Short Vowels


Hello everybody...

I just start to study arabic language...
I want ask a question
How can I understand where are the short vowels inside an arabic word ?

sorry for my bad english :)
  • linguist786

    Senior Member
    English, Gujarati & Urdu
    Hello everybody...

    I have just started to study arabic language...
    I want to ask a question
    How can I understand where the short vowels inside an arabic word are?

    sorry for my bad english :)
    I'm not sure I understand your question.

    Modern Arabic is written with no "vowel-symbols" (fat7a, dammah, kasrah etc) - you have to learn this on your own.

    Or maybe you meant something like "How do I know it's "fa" and not "faa"?" In which case "fa" (like in "funny") is written simply: ف (or فَ if the text has vowel markings) and "faa" (like in "faster") is written فا (a faa with an aleef)

    فـ + ا = فا

    Still not sure what you were trying to ask exactly though...


    Senior Member
    Portuguese (Portugal)
    I'm guessing that Paolo wanted to ask how he can guess which are the vowels in an Arabic word, given the written form of the word. I seem to remember some threads that addressed this issue here in the forum, but I don't know how to find them.

    Abu Bishr

    Senior Member
    Afrikaans, South Africa
    Hi Paolo_1981

    A quick answer to your question is as follows:

    (1) try to become familiar with the words that you are learning through constant repetition especially the new vocabulary that you are learning everyday
    (2) learn all the verbal & nominal pattens & conjugations (3) try and master Arabic syntax which will help you with the short vowels at the endings of words.

    You might do well to initially start reading texts that are vowel-marked and then move on to unvowelled texts. You could then re-write the vowelled text but this time without the vowels and then see how you are doing. Generally speaking, to read unvowelled texts is not simple at all at the beginning. It is really only possible if - amongst other things - the above three points are in place. In short, reading an unvowelled text with proper placement of the vowel-markings is the culmination of one's Arabic studies, that is, when everything in Arabic comes together.


    New Member
    English, United States of America
    Bingo, Abu. I have also just started to learn Arabic as well Paolo, and my approach is this: it's Frustrating!!!! No not really. But I learn to read and write first, this has come through a website primer that thoroughly uses the vowlings properly. Now I am taking a class taught by a teacher who does not use the vowelings, but in learning all the new words, it is clear to me what the vowels would be if they were written down, so I write them down as if they were there. Then, when I memorize the new language, orally/mentally, I figure someday when I know enough words, the grammar, syntax, everything else, I will be able to read the unvowelled text no problemo.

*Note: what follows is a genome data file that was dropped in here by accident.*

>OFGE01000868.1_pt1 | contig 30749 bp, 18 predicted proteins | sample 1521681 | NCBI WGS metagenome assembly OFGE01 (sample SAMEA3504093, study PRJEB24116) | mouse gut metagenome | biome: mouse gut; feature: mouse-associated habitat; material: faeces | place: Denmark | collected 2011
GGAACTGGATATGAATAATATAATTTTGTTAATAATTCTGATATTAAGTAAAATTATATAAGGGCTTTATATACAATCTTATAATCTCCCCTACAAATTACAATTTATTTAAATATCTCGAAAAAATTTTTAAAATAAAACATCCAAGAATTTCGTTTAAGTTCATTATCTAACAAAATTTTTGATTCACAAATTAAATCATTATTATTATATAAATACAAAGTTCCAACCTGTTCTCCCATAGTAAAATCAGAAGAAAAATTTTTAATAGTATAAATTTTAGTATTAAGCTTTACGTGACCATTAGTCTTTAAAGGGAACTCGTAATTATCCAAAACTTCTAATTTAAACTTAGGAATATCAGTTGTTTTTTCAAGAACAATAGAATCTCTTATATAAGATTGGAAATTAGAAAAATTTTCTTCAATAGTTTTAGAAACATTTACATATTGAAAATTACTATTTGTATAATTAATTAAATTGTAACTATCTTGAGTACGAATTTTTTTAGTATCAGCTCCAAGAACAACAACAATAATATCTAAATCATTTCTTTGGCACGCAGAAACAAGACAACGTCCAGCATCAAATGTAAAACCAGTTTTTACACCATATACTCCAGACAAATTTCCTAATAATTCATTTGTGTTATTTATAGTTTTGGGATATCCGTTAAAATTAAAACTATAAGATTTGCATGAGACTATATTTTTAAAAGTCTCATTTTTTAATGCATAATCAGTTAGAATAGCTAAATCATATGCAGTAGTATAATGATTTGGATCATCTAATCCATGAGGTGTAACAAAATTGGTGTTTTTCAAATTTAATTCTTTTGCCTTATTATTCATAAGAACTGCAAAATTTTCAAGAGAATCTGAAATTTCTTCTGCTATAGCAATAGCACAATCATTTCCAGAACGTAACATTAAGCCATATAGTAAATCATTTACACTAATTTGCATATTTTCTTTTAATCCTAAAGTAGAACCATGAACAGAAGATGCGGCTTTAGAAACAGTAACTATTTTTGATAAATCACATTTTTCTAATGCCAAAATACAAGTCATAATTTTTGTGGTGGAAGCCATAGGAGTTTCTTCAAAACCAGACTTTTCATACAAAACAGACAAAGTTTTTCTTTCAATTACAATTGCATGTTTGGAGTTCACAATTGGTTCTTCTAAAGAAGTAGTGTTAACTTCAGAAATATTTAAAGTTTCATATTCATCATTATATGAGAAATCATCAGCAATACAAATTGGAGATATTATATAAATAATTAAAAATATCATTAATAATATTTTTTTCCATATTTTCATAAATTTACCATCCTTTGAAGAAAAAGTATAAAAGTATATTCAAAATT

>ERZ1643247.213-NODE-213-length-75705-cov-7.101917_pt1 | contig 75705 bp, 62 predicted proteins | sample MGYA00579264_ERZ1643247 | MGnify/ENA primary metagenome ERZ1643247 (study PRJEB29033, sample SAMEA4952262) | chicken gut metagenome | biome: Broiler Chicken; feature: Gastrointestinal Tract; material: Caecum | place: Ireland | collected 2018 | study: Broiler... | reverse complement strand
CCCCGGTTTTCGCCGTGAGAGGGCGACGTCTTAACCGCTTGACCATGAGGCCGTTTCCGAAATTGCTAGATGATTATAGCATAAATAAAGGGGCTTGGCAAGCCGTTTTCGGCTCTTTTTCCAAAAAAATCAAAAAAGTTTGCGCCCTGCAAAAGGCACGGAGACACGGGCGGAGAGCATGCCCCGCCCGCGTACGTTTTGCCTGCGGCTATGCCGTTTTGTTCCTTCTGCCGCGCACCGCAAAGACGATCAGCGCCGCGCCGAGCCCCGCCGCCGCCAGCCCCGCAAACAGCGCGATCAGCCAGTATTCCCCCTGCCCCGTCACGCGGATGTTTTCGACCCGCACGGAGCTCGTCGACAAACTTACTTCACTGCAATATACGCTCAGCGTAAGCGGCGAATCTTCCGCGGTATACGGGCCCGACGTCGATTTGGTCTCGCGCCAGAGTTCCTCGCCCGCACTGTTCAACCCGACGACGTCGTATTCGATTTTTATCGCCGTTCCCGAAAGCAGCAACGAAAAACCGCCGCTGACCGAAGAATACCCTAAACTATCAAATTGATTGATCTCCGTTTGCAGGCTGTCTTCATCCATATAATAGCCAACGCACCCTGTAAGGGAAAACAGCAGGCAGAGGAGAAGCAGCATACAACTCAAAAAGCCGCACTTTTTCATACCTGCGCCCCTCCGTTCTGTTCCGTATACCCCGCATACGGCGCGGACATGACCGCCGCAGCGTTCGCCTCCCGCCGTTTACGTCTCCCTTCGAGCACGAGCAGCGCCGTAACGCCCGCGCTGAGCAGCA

So to sum it up: I learn to read and write first with the vowels, then I learn to speak, then I summate the two, and I will eventually know how to read without the vowels. It's a daunting task, BUT, I would say learning any new language will have its hurdles! :)

    Good Luck to You~~

    Abu Bishr

    Senior Member
    Afrikaans, South Africa
    Hi Paolo

    In addition, I would strongly encourage learning or even memorizing:

    (1) the perfect form of especially the triliteral verb together with its imperfect, imperative & infinitive forms (and optionally the active & passive participles as well as the passive form of the verb)
    (2) the singular form of the noun together with their plural forms

    as there are no easy rules for this considering the fact.

    Thereafter, learn the conjugations of form (i) up to form (x) of the verb (what they call the 10 forms of the verb) in the perfect, imperfect, imperative, infinitive, active & passive participle as well as passive forms.

    Even though this will prove hard at the start, you will find that these patterns enable you to determine from one word seven or eight other words if not more without having seen them before. Many students have found this extremely beneficial and highly encouraging and motivating. This is really the heart & soul of Arabic being a derivation-based language (i.e. from a stem comprising three or four letters you can as a rule derive a number of words which you might not previously have come across).

    I hope you find this information useful and wish you all of the best with your journey of discovering the mysteries of the Arabic language.
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